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To the Nurse Who Made This Life-Changing Moment Happen

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When we were in the hospital with our daughter, Reagan, we had the most amazing nurse. I’m going to call her Kate.

Kate had an incredible demeanor. She was calm, always smiling and confident; she was the exact opposite of how we were feeling.

After Reagan’s metabolic crisis, Kate helped us set up a conference meeting with everyone working on Reagan’s case, including the doctor on the floor, another doctor who was basically in charge of the children’s hospital, our genetics doctor, the hospital social worker and the neurologist. The purpose of the meeting was to ask all our questions about our daughter’s new diagnosis (which was complete basal ganglia damage and loss of all her skills up to 13 months, due to a metabolic crisis). We’d also discuss what we were supposed to do in caring for her and what we could expect moving forward. We had three pages of questions. Kate is the one who watched Reagan during that tough meeting.

Kate would take Reagan on walks around the hospital floor and rock her to sleep when we went to the Ronald McDonald House. I’d call Kate first thing in the morning to see how the night went.

One morning, Kate took Reagan to a staff meeting with all the nurses so she could be with people. So when my husband, Rob, and I walked over from the Ronald McDonald House one morning at 6:30 a.m. and couldn’t find Reagan — or any nurses — we walked the floor slightly panicked. I saw Reagan’s stroller peeking out of the cracked conference room door, the same conference room we were in just a few days ago. While we were grieving over a new diagnosis, Kate was helping us with our hope.

I asked Kate if there was any way we could give Reagan a bath — not with hospital bath wipes. A real bath. As I wondered logistically how a bath in a hospital bed would work, Kate burst into action and knew exactly what to do, how to keep Reagan warm, how to keep the bed mainly dry; it was amazing. When Kate wasn’t working, I asked another nurse to bathe her. I ended up taking over; Kate just knew how to do it best.

Kate also got us a bigger (private) room with a private bathroom, closer to the nurses station. When you’ve been living at the hospital for about three weeks, this is a huge deal.

We just loved talking with her. We told her all about our dog, Bauer, at home and how Reagan was probably missing him. She told us we could bring our dog to the hospital — what a game changer. Kate provided us with the necessary hospital paperwork to get Bauer up the elevators past security; our neighbor had taken him to the vet for any shots he needed and also to the groomer. When Reagan laid eyes on Bauer, it was the first time she smiled in more than a week.



And it was the first time we saw actual life spring from her body since being admitted for her crisis. She cooed, she made sounds, she smiled, she had a little laugh. She was in Heaven. Bauer stayed for several hours, and I truly think he provided a link for Reagan to cling on to. She remembered him, she knew that she had tons of love from us, from our dog; we would do anything for Reagan. Our dog and our daughter have a connection. Bauer makes her laugh, he’s soft, he’s furry, he’s friendly and he’s exactly what everyone needed. Because of Kate, our healing was able to begin. We didn’t know it then, but looking back, it’s obvious to see.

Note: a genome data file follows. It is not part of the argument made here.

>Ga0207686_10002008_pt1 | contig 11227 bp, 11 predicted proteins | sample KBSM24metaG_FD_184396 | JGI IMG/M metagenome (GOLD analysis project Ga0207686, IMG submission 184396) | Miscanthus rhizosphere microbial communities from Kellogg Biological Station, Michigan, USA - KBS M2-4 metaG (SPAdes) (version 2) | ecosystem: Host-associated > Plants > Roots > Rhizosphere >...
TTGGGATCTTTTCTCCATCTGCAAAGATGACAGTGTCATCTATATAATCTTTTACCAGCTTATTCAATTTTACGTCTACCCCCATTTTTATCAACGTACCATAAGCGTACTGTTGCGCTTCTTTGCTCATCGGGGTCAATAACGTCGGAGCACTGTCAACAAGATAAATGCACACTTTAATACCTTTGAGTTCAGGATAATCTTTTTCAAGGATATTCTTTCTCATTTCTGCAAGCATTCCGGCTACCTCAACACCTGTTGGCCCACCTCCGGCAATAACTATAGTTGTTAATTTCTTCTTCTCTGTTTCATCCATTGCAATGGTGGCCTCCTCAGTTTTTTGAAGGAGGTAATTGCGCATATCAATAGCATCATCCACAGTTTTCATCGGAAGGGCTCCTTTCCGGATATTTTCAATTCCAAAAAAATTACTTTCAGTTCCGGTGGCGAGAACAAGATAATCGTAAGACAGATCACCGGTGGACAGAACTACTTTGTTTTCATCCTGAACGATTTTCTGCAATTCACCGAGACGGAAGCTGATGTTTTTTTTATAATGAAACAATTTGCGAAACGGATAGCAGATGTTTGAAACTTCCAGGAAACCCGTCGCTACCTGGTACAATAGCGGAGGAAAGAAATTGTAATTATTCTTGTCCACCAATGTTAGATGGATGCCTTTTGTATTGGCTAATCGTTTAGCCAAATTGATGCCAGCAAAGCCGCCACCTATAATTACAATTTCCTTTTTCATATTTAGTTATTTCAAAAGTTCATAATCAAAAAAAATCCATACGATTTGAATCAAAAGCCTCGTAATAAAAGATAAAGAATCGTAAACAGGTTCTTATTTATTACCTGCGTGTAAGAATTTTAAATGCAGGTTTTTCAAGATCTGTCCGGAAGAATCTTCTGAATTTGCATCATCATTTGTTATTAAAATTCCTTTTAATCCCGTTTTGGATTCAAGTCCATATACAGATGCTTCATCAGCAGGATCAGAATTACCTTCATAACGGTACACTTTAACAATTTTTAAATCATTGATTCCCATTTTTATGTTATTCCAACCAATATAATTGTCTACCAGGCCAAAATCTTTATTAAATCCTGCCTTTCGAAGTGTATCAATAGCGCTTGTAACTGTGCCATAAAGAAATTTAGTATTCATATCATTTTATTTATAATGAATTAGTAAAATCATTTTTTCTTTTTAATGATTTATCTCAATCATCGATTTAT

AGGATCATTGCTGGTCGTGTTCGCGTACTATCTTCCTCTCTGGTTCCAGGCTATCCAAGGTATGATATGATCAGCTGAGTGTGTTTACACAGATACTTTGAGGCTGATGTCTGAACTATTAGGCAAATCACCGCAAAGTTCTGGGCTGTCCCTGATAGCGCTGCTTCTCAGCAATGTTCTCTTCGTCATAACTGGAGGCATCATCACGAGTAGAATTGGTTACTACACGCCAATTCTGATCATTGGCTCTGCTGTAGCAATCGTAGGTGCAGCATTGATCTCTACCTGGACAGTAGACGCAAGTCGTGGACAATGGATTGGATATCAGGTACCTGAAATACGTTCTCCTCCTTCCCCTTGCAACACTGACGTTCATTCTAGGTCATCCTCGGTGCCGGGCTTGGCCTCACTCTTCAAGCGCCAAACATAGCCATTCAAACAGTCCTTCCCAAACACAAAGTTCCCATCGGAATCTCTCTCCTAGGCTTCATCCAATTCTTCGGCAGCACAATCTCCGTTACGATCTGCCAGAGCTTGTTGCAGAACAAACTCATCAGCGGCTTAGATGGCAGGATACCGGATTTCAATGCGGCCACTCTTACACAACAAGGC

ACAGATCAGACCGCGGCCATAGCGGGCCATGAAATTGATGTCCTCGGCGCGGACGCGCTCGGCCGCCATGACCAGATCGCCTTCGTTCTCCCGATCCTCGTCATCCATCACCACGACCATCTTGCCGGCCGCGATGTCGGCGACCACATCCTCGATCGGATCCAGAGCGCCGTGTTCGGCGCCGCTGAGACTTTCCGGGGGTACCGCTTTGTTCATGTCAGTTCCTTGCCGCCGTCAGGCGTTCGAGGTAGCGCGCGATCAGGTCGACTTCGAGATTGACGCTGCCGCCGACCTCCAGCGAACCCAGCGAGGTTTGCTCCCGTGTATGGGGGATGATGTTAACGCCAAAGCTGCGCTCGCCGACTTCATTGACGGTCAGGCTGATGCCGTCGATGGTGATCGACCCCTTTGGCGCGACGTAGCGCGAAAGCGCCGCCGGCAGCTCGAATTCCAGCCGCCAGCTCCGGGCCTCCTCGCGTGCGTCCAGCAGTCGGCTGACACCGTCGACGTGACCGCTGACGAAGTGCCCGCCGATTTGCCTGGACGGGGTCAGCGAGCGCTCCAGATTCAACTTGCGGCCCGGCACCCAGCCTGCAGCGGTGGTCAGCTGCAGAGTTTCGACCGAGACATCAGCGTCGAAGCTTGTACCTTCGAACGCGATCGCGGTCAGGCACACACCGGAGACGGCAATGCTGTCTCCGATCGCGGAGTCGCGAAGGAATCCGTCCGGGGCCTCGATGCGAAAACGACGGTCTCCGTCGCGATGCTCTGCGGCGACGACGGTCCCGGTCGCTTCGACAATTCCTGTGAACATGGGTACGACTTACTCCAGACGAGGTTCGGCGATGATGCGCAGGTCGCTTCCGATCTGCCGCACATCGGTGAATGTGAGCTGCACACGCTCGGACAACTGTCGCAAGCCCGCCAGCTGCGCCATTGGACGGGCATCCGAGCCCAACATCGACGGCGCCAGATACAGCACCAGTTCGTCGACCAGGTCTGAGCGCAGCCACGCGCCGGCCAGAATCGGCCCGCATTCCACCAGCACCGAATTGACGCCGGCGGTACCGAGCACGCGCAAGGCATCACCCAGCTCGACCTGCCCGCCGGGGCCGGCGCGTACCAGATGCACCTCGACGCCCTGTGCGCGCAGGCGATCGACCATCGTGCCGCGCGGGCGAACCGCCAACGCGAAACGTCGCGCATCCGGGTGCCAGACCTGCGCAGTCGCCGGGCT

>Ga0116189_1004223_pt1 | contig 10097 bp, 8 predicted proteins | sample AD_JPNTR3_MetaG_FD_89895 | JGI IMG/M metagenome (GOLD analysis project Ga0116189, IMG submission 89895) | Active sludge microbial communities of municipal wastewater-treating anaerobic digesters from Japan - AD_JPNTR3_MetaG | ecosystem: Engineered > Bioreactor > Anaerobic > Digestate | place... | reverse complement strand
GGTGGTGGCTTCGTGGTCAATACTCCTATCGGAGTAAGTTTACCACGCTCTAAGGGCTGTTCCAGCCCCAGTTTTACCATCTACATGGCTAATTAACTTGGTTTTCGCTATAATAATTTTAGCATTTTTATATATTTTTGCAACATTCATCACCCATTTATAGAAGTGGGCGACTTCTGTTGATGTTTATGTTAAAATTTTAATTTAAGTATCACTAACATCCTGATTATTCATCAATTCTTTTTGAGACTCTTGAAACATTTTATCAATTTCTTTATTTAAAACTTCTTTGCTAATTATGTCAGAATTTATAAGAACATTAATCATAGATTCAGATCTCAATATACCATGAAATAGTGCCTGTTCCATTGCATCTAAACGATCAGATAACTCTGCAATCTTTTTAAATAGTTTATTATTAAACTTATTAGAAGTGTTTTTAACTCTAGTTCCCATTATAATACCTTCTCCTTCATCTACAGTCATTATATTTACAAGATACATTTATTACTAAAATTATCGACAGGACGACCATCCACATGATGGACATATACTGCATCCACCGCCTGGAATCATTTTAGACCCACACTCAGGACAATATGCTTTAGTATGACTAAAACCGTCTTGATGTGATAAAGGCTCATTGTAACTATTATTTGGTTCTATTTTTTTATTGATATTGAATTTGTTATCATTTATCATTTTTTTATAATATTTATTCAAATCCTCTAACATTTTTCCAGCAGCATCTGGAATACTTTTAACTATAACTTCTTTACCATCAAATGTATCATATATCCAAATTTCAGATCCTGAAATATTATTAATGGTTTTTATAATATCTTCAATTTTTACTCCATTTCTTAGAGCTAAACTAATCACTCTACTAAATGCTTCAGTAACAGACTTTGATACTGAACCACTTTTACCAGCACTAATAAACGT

After we were discharged from the hospital, we connected with Kate on Facebook, and she followed along with our journey. We were mentally exhausted, and she saw a need. She offered to babysit Reagan out of the blue so that we could have a break. Wow! A PICU nurse is willing to babysit? The first time she came we asked, “So how often does this happen?” Her response, “How often do you want this to happen?” Not realizing that what we were really asking was how often does a PICU nurse actually come back to babysit a patient? Not often, we all surmised.

That first date night, Rob and I pulled out of the driveway and just looked at each other and said, “This is crazy!” We were driving away, leaving Reagan with someone we’d only really interacted with at the hospital. But we weren’t leaving Reagan with just anyone… we were leaving her with Kate. The Kate that loved on our daughter, our family and the parade of people who came to visit during our hospital stay. Reagan was with Kate, and Reagan would be more than OK — she would be great.

Kate has watched Reagan many times since, and Reagan just loves her. Kate is more than comfortable administering medication, using Reagan’s G-tube for her feedings, bathing her (in a real bathtub) and putting her to bed. She’s even taught us tricks to help her go to sleep.

Rob and I couldn’t figure out why Kate would want to do this, for us, for Reagan. We came to the conclusion that she’s just one of the most amazing human beings out there. She told me that she felt a connection to Reagan in the hospital, and that when she saw her reaction to Bauer, she knew Reagan would be OK. We are so thankful to have Kate in our lives and will always be forever grateful to her.

For all of February, The Mighty is asking its readers the following: Describe the moment a stranger — or someone you don’t know very well — showed you or a loved one incredible love. No gesture is too small! If you’d like to participate, please send a blog post to Please  include a photo for the piece, a photo of yourself and 1-2 sentence bio.

This post originally appeared on rob & anne-marie.

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Originally published: February 3, 2015
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